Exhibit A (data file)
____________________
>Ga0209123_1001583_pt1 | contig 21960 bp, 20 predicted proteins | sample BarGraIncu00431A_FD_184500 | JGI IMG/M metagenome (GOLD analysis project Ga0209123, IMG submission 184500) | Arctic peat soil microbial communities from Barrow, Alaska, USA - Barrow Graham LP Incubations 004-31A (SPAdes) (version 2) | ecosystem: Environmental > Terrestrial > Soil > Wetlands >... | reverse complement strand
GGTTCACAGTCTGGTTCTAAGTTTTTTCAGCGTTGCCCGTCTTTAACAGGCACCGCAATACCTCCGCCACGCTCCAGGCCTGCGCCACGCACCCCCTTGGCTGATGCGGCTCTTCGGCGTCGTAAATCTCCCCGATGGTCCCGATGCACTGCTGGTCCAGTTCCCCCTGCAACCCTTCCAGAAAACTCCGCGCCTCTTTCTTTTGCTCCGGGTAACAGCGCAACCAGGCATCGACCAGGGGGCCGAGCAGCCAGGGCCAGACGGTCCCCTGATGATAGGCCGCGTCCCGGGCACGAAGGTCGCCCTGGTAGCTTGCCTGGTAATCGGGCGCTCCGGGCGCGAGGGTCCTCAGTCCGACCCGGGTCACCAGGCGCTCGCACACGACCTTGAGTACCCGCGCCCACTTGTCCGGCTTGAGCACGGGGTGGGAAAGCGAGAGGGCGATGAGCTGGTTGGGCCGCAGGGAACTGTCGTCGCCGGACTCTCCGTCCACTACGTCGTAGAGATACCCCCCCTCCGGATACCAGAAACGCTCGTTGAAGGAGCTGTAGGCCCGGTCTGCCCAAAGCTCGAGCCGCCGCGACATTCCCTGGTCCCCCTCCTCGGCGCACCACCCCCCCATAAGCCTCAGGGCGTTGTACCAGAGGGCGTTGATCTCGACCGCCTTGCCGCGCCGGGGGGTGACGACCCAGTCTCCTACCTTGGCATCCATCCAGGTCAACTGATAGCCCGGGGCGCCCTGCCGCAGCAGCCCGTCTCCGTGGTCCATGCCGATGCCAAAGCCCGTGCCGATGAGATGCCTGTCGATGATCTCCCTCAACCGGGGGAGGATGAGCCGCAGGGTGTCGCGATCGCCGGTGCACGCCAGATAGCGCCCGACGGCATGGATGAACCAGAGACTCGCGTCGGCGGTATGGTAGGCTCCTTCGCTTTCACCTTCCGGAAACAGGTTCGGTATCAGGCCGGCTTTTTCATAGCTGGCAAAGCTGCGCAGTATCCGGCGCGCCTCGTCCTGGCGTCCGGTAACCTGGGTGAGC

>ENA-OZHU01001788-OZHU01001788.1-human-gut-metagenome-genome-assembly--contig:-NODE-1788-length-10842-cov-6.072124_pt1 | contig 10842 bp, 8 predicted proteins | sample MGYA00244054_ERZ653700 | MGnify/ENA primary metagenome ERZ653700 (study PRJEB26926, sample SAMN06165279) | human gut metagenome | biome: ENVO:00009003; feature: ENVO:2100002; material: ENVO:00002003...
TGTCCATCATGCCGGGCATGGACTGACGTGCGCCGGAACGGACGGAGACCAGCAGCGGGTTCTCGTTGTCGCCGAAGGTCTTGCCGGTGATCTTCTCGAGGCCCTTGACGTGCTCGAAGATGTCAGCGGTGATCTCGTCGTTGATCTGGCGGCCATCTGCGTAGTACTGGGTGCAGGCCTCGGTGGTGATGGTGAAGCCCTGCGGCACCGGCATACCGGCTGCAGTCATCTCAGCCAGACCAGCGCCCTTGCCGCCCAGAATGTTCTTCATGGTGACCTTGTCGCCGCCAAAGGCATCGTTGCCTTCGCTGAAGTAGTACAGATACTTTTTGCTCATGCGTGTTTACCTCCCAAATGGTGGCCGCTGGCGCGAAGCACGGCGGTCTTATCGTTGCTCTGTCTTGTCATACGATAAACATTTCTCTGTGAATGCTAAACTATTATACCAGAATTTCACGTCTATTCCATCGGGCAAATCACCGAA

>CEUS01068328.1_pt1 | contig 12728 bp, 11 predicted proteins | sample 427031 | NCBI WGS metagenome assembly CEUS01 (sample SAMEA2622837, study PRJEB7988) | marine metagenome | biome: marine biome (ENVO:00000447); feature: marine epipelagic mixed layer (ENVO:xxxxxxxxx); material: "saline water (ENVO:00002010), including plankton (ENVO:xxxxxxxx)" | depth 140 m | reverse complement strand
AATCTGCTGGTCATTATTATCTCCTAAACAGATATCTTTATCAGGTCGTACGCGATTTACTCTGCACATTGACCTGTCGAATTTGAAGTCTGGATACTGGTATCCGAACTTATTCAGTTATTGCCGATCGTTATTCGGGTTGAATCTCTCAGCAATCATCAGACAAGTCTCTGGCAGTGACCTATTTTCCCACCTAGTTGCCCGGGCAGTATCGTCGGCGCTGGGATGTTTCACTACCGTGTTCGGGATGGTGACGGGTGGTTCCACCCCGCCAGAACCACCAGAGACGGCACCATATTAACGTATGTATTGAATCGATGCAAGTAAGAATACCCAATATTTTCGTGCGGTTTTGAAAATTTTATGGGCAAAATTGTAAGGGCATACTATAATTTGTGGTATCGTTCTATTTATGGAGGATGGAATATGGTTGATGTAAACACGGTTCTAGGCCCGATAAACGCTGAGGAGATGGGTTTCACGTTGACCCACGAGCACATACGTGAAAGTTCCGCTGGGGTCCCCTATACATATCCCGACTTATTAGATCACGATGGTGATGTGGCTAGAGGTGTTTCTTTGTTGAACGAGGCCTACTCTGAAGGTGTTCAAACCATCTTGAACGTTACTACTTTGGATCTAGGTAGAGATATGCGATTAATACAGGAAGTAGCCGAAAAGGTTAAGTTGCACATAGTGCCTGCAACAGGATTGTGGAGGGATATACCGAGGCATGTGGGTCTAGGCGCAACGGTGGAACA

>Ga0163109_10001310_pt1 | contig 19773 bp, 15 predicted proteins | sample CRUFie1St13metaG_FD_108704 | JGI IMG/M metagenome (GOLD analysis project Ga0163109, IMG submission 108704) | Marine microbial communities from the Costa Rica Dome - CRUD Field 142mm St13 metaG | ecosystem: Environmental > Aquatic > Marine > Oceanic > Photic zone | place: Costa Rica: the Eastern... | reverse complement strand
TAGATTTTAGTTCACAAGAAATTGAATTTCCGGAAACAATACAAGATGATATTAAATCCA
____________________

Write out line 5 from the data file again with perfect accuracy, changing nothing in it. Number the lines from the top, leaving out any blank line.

>CEUS01068328.1_pt1 | contig 12728 bp, 11 predicted proteins | sample 427031 | NCBI WGS metagenome assembly CEUS01 (sample SAMEA2622837, study PRJEB7988) | marine metagenome | biome: marine biome (ENVO:00000447); feature: marine epipelagic mixed layer (ENVO:xxxxxxxxx); material: "saline water (ENVO:00002010), including plankton (ENVO:xxxxxxxx)" | depth 140 m | reverse complement strand